In April of this year, I wrote about configuring port polices in Windows Server 2008 (WS2K8) within the Windows Firewall with Advanced Security snap-in (WF.msc). While adoption of Windows Firewall is lukewarm within enterprise networks, a more traditional approach to rolling out port rules on a Windows host would be to use the Netsh tool. The Netsh tool is among the more powerful network configuration tools for the Windows series and offers a way to implement port rules for server systems.

There are two basic concepts about Netsh that should be understood before we jump into an Netsh task. The first is that Netsh functions in one of two modes — online and offline. This means that a configuration can be implemented immediately (online) or configured in a staged fashion and implemented as a commit operation (offline) when ready. The other is that Netsh is divided into many contexts, and the advanced firewall configuration is one of the fifteen contexts available in WS2K8. As with any platform, the first step is to identify the type of traffic and the port flow that we wish to script with Netsh. For this example, this traffic pattern will be prohibited with a Netsh port rule:

Type: TCP

Port: 5900

Name: NoVNC

Direction: Inbound

Rule: Deny

This rule has enough information to make a port rule on the WS2K8 system. Within netsh, this rule would be entered as:

netsh advfirewall firewall add rule name="NoVNC" protocol=TCP dir=in localport=5900 action=block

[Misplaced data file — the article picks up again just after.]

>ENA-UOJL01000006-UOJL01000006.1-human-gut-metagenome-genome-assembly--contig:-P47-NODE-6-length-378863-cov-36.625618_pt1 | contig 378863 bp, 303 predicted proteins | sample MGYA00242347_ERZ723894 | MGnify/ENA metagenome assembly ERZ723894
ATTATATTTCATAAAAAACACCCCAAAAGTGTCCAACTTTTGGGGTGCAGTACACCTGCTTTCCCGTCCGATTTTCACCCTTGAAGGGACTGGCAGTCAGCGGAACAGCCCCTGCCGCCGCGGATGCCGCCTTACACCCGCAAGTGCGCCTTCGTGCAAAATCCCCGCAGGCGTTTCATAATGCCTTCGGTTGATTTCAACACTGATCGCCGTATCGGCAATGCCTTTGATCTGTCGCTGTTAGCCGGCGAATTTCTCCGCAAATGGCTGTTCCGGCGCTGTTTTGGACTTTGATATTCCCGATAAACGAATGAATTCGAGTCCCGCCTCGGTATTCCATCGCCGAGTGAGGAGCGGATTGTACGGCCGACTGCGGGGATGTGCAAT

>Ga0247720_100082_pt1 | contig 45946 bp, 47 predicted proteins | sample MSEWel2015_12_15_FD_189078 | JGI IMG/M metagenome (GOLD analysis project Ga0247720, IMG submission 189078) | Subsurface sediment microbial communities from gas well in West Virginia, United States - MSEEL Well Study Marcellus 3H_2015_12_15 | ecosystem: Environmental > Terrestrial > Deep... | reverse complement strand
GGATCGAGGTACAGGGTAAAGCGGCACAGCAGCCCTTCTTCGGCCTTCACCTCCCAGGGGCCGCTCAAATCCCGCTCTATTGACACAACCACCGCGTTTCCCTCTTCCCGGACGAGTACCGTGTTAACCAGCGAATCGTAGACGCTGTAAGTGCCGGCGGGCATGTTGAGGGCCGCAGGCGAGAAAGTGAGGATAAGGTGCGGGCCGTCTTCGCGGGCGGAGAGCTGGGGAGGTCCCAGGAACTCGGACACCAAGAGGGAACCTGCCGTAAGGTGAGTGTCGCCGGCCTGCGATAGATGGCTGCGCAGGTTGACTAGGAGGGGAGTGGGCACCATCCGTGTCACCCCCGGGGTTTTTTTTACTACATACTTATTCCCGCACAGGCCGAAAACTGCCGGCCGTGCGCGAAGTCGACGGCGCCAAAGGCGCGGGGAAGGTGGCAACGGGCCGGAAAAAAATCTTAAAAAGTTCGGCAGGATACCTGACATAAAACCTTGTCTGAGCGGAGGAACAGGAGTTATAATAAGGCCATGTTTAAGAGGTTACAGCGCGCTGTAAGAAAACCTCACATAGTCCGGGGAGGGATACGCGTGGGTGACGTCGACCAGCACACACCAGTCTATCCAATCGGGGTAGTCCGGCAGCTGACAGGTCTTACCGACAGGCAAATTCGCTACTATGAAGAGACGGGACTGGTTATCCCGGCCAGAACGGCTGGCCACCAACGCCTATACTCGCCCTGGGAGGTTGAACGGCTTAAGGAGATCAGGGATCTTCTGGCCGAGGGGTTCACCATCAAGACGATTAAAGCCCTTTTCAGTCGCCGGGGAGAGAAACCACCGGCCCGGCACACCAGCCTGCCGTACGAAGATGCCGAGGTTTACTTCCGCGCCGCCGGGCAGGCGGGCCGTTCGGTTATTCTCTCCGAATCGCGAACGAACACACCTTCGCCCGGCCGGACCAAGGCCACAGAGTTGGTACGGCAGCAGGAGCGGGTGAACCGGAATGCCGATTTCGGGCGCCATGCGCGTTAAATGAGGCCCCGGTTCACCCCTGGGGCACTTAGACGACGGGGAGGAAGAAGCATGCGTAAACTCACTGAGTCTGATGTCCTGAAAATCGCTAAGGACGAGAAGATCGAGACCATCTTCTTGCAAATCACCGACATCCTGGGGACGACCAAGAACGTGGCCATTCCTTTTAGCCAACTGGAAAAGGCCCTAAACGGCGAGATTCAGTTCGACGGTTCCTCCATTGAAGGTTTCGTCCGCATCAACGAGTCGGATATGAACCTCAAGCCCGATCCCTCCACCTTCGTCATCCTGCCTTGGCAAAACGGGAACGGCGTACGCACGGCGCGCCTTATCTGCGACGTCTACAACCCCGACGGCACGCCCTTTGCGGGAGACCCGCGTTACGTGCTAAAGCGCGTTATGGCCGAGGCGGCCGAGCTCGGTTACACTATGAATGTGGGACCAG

This can be scripted out multiple times, with one line for each port if you wanted to block 5901, 5902, etc. in the same fashion. As long as the rule name “NoVNC” remains the same, the port rules will populate the existing rule. To enter the Netsh tool, type “netsh” then “advfirewall firewall” to enter the subcontext to create rules such as this. The following command will show the format for creating a rule:

add rule /?

Once a port allow or disallow rule is created, you can view the port rules in the Windows Firewall snap-in. Figure A shows the NoVNC rule created earlier.
Figure A

Using netsh to create firewall rules is helpful in a situation where the Windows Firewall state is on and all connections are allowed, bypassing the Windows default configuration. At that point, implementing a customizable series of Netsh scripts can configure the port rules as required in a scriptable fashion.